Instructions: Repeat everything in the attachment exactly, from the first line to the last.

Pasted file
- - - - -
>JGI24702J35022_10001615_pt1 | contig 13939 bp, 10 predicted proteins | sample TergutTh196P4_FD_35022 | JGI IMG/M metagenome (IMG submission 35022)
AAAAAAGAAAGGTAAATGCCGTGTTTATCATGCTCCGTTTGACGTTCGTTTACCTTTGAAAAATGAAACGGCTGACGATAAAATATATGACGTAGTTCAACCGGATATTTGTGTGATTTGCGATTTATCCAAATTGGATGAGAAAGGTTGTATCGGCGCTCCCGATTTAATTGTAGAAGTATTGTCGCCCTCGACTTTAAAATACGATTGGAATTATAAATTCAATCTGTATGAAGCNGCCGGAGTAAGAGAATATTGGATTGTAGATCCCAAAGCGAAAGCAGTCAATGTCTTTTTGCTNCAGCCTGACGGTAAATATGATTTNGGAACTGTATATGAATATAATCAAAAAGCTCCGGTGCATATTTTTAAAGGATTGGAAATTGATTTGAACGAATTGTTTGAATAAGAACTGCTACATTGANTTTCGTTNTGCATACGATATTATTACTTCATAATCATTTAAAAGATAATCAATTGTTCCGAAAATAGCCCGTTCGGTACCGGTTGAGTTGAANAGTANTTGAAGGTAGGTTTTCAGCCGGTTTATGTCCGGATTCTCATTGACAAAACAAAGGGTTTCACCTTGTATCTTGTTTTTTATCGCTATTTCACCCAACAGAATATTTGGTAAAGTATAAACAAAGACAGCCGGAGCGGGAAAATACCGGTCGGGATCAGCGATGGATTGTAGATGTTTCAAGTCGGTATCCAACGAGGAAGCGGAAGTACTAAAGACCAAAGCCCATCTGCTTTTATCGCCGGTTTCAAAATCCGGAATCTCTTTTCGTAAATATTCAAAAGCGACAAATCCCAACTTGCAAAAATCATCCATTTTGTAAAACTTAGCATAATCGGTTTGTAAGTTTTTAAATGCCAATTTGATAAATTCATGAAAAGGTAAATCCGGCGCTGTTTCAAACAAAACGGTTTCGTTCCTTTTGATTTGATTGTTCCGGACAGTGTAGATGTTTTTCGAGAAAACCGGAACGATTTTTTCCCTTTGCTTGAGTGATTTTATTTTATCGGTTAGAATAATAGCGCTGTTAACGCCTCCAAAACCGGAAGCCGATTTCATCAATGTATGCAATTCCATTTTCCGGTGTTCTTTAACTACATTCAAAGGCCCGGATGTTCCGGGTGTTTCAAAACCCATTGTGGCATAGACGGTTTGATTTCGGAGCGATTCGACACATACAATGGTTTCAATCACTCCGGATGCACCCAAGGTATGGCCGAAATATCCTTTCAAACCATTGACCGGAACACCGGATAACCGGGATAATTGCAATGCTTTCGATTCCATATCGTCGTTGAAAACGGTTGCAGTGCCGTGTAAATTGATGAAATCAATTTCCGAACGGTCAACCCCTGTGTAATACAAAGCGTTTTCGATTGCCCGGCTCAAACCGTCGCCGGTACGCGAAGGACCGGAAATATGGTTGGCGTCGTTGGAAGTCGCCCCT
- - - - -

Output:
>JGI24702J35022_10001615_pt1 | contig 13939 bp, 10 predicted proteins | sample TergutTh196P4_FD_35022 | JGI IMG/M metagenome (IMG submission 35022)
AAAAAAGAAAGGTAAATGCCGTGTTTATCATGCTCCGTTTGACGTTCGTTTACCTTTGAAAAATGAAACGGCTGACGATAAAATATATGACGTAGTTCAACCGGATATTTGTGTGATTTGCGATTTATCCAAATTGGATGAGAAAGGTTGTATCGGCGCTCCCGATTTAATTGTAGAAGTATTGTCGCCCTCGACTTTAAAATACGATTGGAATTATAAATTCAATCTGTATGAAGCNGCCGGAGTAAGAGAATATTGGATTGTAGATCCCAAAGCGAAAGCAGTCAATGTCTTTTTGCTNCAGCCTGACGGTAAATATGATTTNGGAACTGTATATGAATATAATCAAAAAGCTCCGGTGCATATTTTTAAAGGATTGGAAATTGATTTGAACGAATTGTTTGAATAAGAACTGCTACATTGANTTTCGTTNTGCATACGATATTATTACTTCATAATCATTTAAAAGATAATCAATTGTTCCGAAAATAGCCCGTTCGGTACCGGTTGAGTTGAANAGTANTTGAAGGTAGGTTTTCAGCCGGTTTATGTCCGGATTCTCATTGACAAAACAAAGGGTTTCACCTTGTATCTTGTTTTTTATCGCTATTTCACCCAACAGAATATTTGGTAAAGTATAAACAAAGACAGCCGGAGCGGGAAAATACCGGTCGGGATCAGCGATGGATTGTAGATGTTTCAAGTCGGTATCCAACGAGGAAGCGGAAGTACTAAAGACCAAAGCCCATCTGCTTTTATCGCCGGTTTCAAAATCCGGAATCTCTTTTCGTAAATATTCAAAAGCGACAAATCCCAACTTGCAAAAATCATCCATTTTGTAAAACTTAGCATAATCGGTTTGTAAGTTTTTAAATGCCAATTTGATAAATTCATGAAAAGGTAAATCCGGCGCTGTTTCAAACAAAACGGTTTCGTTCCTTTTGATTTGATTGTTCCGGACAGTGTAGATGTTTTTCGAGAAAACCGGAACGATTTTTTCCCTTTGCTTGAGTGATTTTATTTTATCGGTTAGAATAATAGCGCTGTTAACGCCTCCAAAACCGGAAGCCGATTTCATCAATGTATGCAATTCCATTTTCCGGTGTTCTTTAACTACATTCAAAGGCCCGGATGTTCCGGGTGTTTCAAAACCCATTGTGGCATAGACGGTTTGATTTCGGAGCGATTCGACACATACAATGGTTTCAATCACTCCGGATGCACCCAAGGTATGGCCGAAATATCCTTTCAAACCATTGACCGGAACACCGGATAACCGGGATAATTGCAATGCTTTCGATTCCATATCGTCGTTGAAAACGGTTGCAGTGCCGTGTAAATTGATGAAATCAATTTCCGAACGGTCAACCCCTGTGTAATACAAAGCGTTTTCGATTGCCCGGCTCAAACCGTCGCCGGTACGCGAAGGACCGGAAATATGGTTGGCGTCGTTGGAAGTCGCCCCT